Liberals are waking up. At least, some of them are. Even some feminists are appalled to see men being denied due process of law, losing the rights that would be theirs in the American criminal justice system.
After all, some feminists have sons. They refuse to allow their sons to be railroaded by a kangaroo court. They see that the new way that colleges and universities are dealing with accusations of sexual assault deprives the accused of the right to a trial.
One feminist public defender, Robin Steinberg declared, after examining the new Columbia University policy for dealing with the problem: “We are never sending our sons to college.”
Writing in the venerable liberal magazine, The New Republic, Judith Shulevitz explains how justice is being denied and perverted in America.
The victims of injustice are male college students accused of rape.
Who is responsible for this perversion of justice?
The government, who else. Through the Department of Education’s Office of Civil Rights it has told universities to draw up new ways to deal with charges of sexual assault. Since the criminal justice system does not always arrive at the conclusion that radical feminists want, these latter have happily used government regulation to force universities to create kangaroo courts that fulfill their radical wishes.
What’s happening at universities represents an often necessary effort to recategorize once-acceptable behaviors as unacceptable. But the government, via Title IX, is effectively acting on the notion popularized in the 1970s and ’80s by Andrea Dworkin and Catharine MacKinnon that male domination is so pervasive that women need special protection from the rigors of the law. Men, as a class, have more power than women, but American law rests on the principle that individuals have rights even when accused of doing bad things. And American liberalism has long rejected the notion that those rights may be curtailed even for a noble cause. “We need to take into account our obligations to due process not because we are soft on rapists and other exploiters of women,” says [Harvard professor Janet] Halley, but because “the danger of holding an innocent person responsible is real.”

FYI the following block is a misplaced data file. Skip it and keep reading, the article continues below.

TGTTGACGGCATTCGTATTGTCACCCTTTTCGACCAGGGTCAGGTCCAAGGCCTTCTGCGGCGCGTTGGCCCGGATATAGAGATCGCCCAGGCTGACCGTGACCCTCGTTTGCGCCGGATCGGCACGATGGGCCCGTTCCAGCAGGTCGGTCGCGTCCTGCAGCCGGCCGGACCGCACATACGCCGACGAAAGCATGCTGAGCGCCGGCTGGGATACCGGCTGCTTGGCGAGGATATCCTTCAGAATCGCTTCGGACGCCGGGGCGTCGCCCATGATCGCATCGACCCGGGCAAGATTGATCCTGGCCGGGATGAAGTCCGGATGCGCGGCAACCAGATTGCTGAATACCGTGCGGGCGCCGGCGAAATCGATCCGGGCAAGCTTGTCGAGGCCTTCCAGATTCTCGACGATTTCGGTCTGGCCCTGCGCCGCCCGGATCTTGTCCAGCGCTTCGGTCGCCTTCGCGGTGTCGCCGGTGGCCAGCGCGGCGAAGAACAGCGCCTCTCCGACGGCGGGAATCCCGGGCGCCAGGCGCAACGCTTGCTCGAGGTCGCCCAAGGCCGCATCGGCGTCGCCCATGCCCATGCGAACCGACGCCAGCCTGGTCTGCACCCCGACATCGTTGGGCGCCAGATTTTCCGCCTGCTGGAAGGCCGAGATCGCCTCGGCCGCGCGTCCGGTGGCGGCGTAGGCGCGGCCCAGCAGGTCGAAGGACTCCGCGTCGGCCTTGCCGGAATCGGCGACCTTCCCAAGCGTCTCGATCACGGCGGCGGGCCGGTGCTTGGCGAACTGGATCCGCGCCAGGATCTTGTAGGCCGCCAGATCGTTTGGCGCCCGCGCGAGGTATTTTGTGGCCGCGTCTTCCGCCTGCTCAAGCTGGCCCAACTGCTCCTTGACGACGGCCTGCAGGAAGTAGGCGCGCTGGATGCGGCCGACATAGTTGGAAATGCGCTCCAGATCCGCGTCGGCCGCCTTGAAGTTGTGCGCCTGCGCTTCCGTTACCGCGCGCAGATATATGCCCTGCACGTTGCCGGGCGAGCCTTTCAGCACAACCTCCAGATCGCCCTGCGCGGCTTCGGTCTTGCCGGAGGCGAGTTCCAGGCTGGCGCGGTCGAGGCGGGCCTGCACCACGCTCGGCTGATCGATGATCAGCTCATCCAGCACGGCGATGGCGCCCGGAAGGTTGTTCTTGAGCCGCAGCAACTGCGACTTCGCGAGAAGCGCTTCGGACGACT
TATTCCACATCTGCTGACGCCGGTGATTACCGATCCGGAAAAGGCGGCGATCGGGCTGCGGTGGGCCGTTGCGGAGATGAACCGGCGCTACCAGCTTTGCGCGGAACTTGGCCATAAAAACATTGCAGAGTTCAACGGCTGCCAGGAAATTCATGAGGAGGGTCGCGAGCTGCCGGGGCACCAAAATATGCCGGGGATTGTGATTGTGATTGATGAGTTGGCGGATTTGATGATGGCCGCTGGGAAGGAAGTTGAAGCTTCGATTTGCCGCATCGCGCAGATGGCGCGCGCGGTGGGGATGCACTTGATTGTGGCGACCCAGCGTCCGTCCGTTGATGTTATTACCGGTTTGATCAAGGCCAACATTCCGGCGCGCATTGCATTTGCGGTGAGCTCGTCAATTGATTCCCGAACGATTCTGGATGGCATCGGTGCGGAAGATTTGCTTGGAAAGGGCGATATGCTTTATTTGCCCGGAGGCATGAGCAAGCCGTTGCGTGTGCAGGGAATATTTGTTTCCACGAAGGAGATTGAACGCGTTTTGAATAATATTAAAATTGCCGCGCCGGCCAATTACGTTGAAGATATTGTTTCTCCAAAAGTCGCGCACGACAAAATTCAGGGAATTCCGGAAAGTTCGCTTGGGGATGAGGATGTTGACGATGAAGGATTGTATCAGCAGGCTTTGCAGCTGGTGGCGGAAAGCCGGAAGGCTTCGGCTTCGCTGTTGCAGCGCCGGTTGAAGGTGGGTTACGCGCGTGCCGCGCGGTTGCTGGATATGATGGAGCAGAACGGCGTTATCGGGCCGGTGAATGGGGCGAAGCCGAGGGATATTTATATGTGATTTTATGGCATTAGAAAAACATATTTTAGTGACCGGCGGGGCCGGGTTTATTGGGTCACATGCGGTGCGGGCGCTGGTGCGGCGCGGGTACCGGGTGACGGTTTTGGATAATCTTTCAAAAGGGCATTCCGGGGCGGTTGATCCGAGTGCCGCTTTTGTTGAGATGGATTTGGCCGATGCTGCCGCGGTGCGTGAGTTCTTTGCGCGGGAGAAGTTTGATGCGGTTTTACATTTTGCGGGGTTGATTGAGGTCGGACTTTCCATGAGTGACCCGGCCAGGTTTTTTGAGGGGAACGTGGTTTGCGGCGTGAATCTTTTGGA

Here is what happens when the accused loses his due process rights:
Most colleges that do allow lawyers into sexual-misconduct hearings or interrogations do not permit them to speak, though they may pass notes. Students on both sides must speak for themselves. This presents a serious problem for a young man charged with rape (and in the vast majority of campus cases, the accused are men). On one hand, if he doesn’t defend himself, he’ll be at a disadvantage. On the other, if he is also caught up in a criminal case, anything he says in a campus procedure can be used against him in court. Neither side may cross-examine witnesses to establish contradictions in their testimony. A school may withhold the identity of an accuser from the accused if she requests anonymity (though it may choose not to). Guilt or innocence hinges on a “preponderance” of evidence, a far lower standard than the “beyond a reasonable doubt” test that prevails in courtrooms. At Harvard, the Title IX enforcement office acts as cop, prosecutor, judge, and jury—and also hears the appeals. This conflation of possibly conflicting roles is “fundamentally not due process,” says Janet Halley, a Harvard Law School professor whose areas of expertise include feminist legal theory and procedural law.